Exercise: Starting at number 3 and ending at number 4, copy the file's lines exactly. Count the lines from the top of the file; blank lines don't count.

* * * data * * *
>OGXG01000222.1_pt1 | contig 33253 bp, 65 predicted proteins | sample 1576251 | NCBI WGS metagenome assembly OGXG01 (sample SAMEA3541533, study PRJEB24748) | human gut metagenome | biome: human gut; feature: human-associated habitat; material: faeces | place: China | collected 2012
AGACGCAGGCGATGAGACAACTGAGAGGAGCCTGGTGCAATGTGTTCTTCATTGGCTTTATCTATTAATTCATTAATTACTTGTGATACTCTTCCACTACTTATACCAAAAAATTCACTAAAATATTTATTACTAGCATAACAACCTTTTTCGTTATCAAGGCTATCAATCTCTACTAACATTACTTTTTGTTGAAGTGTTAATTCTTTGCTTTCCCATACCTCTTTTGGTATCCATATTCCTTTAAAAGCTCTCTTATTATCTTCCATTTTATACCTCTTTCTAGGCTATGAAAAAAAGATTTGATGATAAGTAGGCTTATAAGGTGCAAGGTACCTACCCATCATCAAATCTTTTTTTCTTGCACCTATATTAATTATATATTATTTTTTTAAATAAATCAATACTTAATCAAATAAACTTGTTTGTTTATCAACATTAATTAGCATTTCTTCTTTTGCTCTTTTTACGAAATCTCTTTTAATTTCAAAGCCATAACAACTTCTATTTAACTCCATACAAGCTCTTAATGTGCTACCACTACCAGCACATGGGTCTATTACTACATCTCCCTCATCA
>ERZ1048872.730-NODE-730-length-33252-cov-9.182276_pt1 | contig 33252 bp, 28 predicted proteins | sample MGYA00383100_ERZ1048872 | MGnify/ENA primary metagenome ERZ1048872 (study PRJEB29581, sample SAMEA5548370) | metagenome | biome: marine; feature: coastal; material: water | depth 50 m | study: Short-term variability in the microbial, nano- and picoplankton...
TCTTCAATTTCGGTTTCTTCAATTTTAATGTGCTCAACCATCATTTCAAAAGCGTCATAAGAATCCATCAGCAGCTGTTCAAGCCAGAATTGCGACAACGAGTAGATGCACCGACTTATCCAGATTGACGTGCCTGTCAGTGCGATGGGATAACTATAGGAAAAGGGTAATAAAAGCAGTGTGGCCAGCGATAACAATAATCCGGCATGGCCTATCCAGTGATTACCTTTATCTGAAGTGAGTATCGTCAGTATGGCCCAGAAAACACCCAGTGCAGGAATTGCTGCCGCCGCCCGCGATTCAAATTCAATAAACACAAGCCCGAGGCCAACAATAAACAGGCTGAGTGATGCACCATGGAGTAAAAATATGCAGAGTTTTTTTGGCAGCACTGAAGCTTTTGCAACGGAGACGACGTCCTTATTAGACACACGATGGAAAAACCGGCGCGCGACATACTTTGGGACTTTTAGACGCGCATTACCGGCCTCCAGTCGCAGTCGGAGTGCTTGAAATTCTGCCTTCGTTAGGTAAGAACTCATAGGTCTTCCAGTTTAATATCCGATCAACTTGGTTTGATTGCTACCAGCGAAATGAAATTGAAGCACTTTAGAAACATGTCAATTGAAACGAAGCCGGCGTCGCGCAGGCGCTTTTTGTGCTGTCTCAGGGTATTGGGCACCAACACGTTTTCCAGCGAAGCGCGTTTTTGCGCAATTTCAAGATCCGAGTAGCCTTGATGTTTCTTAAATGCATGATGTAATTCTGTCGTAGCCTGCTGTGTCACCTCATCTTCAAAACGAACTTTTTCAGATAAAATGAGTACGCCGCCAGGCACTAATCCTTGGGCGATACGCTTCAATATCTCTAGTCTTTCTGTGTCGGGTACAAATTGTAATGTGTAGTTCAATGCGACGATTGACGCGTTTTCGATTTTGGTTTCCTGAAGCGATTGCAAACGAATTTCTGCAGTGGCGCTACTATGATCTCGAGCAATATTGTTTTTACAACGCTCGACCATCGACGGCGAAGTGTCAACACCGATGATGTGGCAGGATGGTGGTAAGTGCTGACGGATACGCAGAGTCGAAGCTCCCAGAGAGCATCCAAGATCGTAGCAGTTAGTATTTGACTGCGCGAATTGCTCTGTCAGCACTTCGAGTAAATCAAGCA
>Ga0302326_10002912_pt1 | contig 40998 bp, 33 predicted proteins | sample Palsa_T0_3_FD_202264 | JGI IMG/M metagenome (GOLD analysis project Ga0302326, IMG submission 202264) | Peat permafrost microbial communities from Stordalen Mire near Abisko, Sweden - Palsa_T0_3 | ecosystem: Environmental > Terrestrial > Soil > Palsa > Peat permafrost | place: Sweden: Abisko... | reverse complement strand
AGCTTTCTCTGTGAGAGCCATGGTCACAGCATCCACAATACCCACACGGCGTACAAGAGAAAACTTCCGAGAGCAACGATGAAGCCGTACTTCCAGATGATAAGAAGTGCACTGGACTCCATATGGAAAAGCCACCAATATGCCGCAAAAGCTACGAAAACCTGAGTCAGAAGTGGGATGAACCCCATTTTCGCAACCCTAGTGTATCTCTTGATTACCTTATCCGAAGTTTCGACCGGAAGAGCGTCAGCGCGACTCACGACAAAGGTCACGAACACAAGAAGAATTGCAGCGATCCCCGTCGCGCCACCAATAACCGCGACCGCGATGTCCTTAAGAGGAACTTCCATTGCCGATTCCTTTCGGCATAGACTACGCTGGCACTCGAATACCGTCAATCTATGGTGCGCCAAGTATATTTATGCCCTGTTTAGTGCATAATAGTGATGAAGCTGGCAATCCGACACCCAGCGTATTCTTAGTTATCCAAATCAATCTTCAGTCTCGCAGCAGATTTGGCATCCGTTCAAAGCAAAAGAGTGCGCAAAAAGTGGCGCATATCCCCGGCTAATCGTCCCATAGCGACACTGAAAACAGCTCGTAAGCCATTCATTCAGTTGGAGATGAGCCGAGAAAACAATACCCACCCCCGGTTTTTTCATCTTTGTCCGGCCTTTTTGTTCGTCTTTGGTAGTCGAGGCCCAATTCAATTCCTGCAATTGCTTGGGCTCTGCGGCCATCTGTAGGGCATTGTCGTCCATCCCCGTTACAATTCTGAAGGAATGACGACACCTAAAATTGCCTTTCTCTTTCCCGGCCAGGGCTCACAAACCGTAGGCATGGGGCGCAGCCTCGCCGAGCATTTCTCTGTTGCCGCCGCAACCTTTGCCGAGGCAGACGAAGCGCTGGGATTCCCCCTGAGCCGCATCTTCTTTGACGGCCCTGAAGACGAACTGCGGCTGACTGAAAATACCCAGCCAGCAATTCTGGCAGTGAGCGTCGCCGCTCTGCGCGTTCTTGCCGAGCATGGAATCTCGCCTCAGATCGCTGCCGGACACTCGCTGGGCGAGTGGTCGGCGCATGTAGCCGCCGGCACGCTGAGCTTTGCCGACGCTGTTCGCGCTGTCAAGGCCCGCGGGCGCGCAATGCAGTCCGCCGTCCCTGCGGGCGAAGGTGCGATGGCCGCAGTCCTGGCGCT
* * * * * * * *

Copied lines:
>ERZ1048872.730-NODE-730-length-33252-cov-9.182276_pt1 | contig 33252 bp, 28 predicted proteins | sample MGYA00383100_ERZ1048872 | MGnify/ENA primary metagenome ERZ1048872 (study PRJEB29581, sample SAMEA5548370) | metagenome | biome: marine; feature: coastal; material: water | depth 50 m | study: Short-term variability in the microbial, nano- and picoplankton...
TCTTCAATTTCGGTTTCTTCAATTTTAATGTGCTCAACCATCATTTCAAAAGCGTCATAAGAATCCATCAGCAGCTGTTCAAGCCAGAATTGCGACAACGAGTAGATGCACCGACTTATCCAGATTGACGTGCCTGTCAGTGCGATGGGATAACTATAGGAAAAGGGTAATAAAAGCAGTGTGGCCAGCGATAACAATAATCCGGCATGGCCTATCCAGTGATTACCTTTATCTGAAGTGAGTATCGTCAGTATGGCCCAGAAAACACCCAGTGCAGGAATTGCTGCCGCCGCCCGCGATTCAAATTCAATAAACACAAGCCCGAGGCCAACAATAAACAGGCTGAGTGATGCACCATGGAGTAAAAATATGCAGAGTTTTTTTGGCAGCACTGAAGCTTTTGCAACGGAGACGACGTCCTTATTAGACACACGATGGAAAAACCGGCGCGCGACATACTTTGGGACTTTTAGACGCGCATTACCGGCCTCCAGTCGCAGTCGGAGTGCTTGAAATTCTGCCTTCGTTAGGTAAGAACTCATAGGTCTTCCAGTTTAATATCCGATCAACTTGGTTTGATTGCTACCAGCGAAATGAAATTGAAGCACTTTAGAAACATGTCAATTGAAACGAAGCCGGCGTCGCGCAGGCGCTTTTTGTGCTGTCTCAGGGTATTGGGCACCAACACGTTTTCCAGCGAAGCGCGTTTTTGCGCAATTTCAAGATCCGAGTAGCCTTGATGTTTCTTAAATGCATGATGTAATTCTGTCGTAGCCTGCTGTGTCACCTCATCTTCAAAACGAACTTTTTCAGATAAAATGAGTACGCCGCCAGGCACTAATCCTTGGGCGATACGCTTCAATATCTCTAGTCTTTCTGTGTCGGGTACAAATTGTAATGTGTAGTTCAATGCGACGATTGACGCGTTTTCGATTTTGGTTTCCTGAAGCGATTGCAAACGAATTTCTGCAGTGGCGCTACTATGATCTCGAGCAATATTGTTTTTACAACGCTCGACCATCGACGGCGAAGTGTCAACACCGATGATGTGGCAGGATGGTGGTAAGTGCTGACGGATACGCAGAGTCGAAGCTCCCAGAGAGCATCCAAGATCGTAGCAGTTAGTATTTGACTGCGCGAATTGCTCTGTCAGCACTTCGAGTAAATCAAGCA